Or we could forget the 1960s.
Forget abstinence, which is what freshman ineligibility is. It's basketball abstinence, and it would be as effective as abstinence education in real life. Which is, not effective at all.
Cheating will always happen. Going back to the 1960s might sound good, but only on the surface. It would create more problems, legal and otherwise, than it would solve. Look, Pandora's box has already been opened. Forget about make-believe options like freshman ineligibility. Let's spend our time looking for real solutions. Good solutions.
Like what? What's a good solution? I don't know. I just know a bad one when I see it.
Posted on: May 27, 2009 9:12 am
Kentucky coach John Calipari is doing something I normally would hate. He has recruited well beyond the NCAA maximum of 13 scholarship players allowed for a single season, and by doing so he is having to cut loose a handful of players. Just yesterday, three UK players were "allowed" to transfer, or graduate early, or whatever lingo you want to call it. Kentucky is still one player over the limit, and if Jodie Meeks drops out of the NBA draft -- and I expect he will -- the Wildcats will have to shed two more players.
And I'm OK with it.
And here's why.
Calipari isn't doing this in Year 5 of his tenure at Kentucky. He just got there, and he was brought there to clean up Billy Gillispie's mess. Kentucky didn't hire him to maintain the status freaking quo. Kentucky hired him to kick some ass. So, he's kicking it.
He brought in the best recruiting class in the country. He welcome back Patrick Patterson after Patterson's NBA draft dalliance. And as a result, he's way over the scholarship limit.
So he gets a free pass from me. Kentucky didn't hire him to be nice. Kentucky hired him to win. And really, let's be honest: Shame on those crappy players who came to Kentucky and thought they were good enough. They weren't. So go find your level, kids. It's not Kentucky.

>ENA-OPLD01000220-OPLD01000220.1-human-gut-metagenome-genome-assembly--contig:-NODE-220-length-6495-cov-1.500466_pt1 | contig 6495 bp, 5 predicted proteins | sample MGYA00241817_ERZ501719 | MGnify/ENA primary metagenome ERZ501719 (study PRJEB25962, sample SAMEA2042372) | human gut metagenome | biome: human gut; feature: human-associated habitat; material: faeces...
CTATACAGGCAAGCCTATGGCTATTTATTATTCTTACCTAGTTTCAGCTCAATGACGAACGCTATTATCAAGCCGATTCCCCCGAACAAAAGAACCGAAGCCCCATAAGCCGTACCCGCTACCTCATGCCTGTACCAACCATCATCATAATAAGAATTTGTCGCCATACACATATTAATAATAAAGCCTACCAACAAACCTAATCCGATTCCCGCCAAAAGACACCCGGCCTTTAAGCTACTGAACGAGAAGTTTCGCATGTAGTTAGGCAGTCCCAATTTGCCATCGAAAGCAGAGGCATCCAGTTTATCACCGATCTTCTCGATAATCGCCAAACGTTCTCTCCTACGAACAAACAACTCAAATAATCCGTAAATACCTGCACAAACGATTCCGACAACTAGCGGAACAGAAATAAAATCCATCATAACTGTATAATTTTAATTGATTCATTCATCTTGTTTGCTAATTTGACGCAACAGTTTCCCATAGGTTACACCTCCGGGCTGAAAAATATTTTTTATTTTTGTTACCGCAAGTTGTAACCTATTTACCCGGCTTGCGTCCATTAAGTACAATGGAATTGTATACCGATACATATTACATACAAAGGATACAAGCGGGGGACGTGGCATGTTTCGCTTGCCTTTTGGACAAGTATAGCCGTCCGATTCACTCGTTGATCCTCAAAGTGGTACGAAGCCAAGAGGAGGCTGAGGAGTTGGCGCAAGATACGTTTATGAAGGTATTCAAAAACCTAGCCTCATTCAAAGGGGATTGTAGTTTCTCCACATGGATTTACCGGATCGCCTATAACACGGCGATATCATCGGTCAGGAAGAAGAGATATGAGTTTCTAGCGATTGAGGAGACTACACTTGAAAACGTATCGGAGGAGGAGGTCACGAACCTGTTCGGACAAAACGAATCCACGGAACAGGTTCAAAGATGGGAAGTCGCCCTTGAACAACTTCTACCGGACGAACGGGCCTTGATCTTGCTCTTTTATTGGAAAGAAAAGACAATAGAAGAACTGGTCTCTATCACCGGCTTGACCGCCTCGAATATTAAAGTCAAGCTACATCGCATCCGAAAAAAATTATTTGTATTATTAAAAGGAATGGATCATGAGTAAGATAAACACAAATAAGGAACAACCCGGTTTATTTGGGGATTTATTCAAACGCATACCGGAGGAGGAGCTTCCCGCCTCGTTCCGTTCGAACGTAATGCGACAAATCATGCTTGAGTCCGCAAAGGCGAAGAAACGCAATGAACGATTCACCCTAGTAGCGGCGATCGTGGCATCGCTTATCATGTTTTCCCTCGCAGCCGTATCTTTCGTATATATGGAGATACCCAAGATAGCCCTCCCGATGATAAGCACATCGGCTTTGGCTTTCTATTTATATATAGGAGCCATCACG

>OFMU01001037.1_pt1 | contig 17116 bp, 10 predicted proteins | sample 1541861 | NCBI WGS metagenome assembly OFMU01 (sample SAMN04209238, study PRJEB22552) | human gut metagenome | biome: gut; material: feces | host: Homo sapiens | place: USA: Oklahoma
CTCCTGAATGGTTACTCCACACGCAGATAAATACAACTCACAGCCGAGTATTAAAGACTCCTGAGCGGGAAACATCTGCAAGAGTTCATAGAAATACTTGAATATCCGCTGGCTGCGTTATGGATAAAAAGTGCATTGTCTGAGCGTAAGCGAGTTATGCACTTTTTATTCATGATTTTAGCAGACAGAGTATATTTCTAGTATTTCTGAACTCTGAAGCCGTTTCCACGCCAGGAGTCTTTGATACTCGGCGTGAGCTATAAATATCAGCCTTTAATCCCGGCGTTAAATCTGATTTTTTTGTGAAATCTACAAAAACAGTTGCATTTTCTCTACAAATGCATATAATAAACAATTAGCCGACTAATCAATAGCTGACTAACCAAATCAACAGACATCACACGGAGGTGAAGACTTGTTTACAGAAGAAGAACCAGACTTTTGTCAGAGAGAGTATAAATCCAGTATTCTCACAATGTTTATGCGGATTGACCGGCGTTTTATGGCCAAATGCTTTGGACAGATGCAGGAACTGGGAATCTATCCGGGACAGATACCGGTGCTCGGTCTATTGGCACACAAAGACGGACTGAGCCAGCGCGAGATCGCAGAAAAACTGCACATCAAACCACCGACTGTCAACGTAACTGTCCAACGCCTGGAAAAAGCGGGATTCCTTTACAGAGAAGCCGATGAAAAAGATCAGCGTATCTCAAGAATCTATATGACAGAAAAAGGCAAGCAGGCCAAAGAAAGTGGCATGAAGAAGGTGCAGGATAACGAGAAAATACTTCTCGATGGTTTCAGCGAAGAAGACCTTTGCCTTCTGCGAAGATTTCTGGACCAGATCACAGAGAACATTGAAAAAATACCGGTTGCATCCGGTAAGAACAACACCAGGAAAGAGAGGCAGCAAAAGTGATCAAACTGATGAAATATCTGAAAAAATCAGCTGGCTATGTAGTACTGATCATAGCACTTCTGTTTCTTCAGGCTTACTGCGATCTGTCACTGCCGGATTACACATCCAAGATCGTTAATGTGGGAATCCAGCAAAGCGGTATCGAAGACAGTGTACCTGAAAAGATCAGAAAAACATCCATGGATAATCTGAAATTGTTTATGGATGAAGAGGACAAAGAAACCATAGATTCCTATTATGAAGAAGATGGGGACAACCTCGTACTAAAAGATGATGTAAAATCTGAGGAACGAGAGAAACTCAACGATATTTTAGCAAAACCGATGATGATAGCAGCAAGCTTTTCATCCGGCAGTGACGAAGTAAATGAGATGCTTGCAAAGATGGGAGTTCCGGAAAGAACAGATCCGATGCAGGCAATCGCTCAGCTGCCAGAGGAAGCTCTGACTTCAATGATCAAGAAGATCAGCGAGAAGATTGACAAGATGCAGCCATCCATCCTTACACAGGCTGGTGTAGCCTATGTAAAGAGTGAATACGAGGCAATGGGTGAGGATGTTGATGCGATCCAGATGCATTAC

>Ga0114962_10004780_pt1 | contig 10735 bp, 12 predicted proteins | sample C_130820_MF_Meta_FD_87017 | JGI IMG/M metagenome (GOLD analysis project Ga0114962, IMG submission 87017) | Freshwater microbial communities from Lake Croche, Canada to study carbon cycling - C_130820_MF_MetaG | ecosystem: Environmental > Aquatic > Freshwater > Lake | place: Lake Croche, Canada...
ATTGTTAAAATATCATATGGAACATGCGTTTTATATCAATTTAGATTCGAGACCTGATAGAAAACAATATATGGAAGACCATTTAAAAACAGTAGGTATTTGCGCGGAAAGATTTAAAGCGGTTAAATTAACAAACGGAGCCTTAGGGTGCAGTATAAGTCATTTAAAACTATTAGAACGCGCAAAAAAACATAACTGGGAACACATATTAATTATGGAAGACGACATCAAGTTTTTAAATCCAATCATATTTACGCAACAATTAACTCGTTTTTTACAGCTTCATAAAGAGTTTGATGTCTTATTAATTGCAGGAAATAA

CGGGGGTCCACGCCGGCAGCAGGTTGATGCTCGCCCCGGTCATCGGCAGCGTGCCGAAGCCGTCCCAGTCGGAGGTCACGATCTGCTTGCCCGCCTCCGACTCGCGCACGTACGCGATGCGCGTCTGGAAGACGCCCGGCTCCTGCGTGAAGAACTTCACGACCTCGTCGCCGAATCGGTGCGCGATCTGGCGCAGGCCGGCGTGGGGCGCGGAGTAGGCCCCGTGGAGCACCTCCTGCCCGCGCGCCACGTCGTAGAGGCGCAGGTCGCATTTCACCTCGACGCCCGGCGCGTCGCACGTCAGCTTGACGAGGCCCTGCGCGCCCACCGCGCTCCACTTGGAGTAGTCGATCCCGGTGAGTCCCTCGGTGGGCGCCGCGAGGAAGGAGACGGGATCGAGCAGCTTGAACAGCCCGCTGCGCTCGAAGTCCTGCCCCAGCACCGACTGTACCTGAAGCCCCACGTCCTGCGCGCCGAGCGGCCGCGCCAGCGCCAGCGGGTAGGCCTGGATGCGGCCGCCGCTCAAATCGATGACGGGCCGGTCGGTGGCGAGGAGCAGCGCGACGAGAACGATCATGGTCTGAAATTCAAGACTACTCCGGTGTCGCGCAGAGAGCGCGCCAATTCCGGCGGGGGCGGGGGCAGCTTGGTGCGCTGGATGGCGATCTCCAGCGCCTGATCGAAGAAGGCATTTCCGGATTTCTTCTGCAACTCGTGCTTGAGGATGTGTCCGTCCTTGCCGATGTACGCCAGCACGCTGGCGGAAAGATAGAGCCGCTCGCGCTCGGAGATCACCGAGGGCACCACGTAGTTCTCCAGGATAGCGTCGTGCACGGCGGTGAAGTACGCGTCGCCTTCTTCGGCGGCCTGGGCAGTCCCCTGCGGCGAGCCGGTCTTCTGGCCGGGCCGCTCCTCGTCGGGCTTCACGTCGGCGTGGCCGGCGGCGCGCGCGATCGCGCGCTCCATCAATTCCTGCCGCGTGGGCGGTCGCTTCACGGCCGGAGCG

And shame on the previous coaching staff(s) for bringing you to Kentucky in the first place.
Posted on: March 21, 2009 4:39 pm
Louisville coach Rick Pitino broke some news Saturday -- or spread a bad rumor -- when he made the following statement about 7-foot Ohio State freshman center B.J. Mullens:
"I heard last night that B.J. Mullens was going to go pro," Pitino said.
Wow. Really? Mullens had a decent freshman season -- 8.8 ppg, 4.7 rpg, 63.4 percent shooting from the floor -- and would figure to have a monster sophomore season. But at 7-0, 275 pounds, he has the size the NBA craves right now. His feet are good, too. If he turns pro, he's definitely a first-round pick. That's just a guess, but I'm right.
Would Pitino really know Mullens' plan? Maybe. Ohio State was in the same building as Pitino's Louisville team on Friday, and they would have played Sunday had the Buckeyes beaten Siena. So maybe Pitino talked to an OSU staff member.
Or maybe he reads one of those OSU message boards.
Pitino then tried to discourage Mullens from actually leaving school so soon.
"Be the worst move the kid could ever make," Pitino said. "He's going to be a terrific pro, but sitting on the bench during the course of the season, you're trying to get ready. If you're an NBA coach you're not worried about that 10th, 11th or 12th man, developing him. You're worried about winning and surviving as a coach. That young man doesn't improve -- like Donte Green of Syracuse."
Posted on: March 21, 2009 4:28 pm
Every game in the NCAA tournament is fun. There are no bad NCAA tournament games, especially now that Illinois and Minnesota are gone.
But this one's going to be a lot of fun.
Siena runs, and Louisville runs, and both teams play three or four guards at all times, and it's going to be a blast.
"We're two up-tempo teams," said Louisville coach Rick Pitino. "And obviously we're going to try to turn each other over."
And it should be fun for 94 feet. Louisville presses the whole court, and Pitino says this is the best pressing team he has had yet at Louisville. Siena uses a three-quarters-court trap, and the Cardinals were marveling Saturday at Siena PG Ronald Moore's speed.
Posted on: March 21, 2009 3:42 pm
It's the press, people.
Pittsburgh looked bad against East Tennessee State's pressure, what with Pitt PG Levance Fields (perhaps) still battling his groin injury. Fields said Friday, and repeated Saturday, that his groin is OK. "I told you yesterday I'm 100 percent," he said Saturday. "So I'm 100 percent today."
He better be. And he better be better than he was against ETSU, which forced him into five turnovers and eventually forced the ball out of his hands. Pittsburgh went other routes to handle the ETSU pressure -- and the Cowboys are quicker and stronger than ETSU.
"I expect them to see a press," Pitt coach Jamie Dixon said of his players. "A 1-3-1 is what (OSU) has shown. We've handled presses well throughout the year. And ... we handled it much better in the second half of the last game."
Right. When Fields stopped handling the ball. Weird.
There's your key to the game. You're welcome.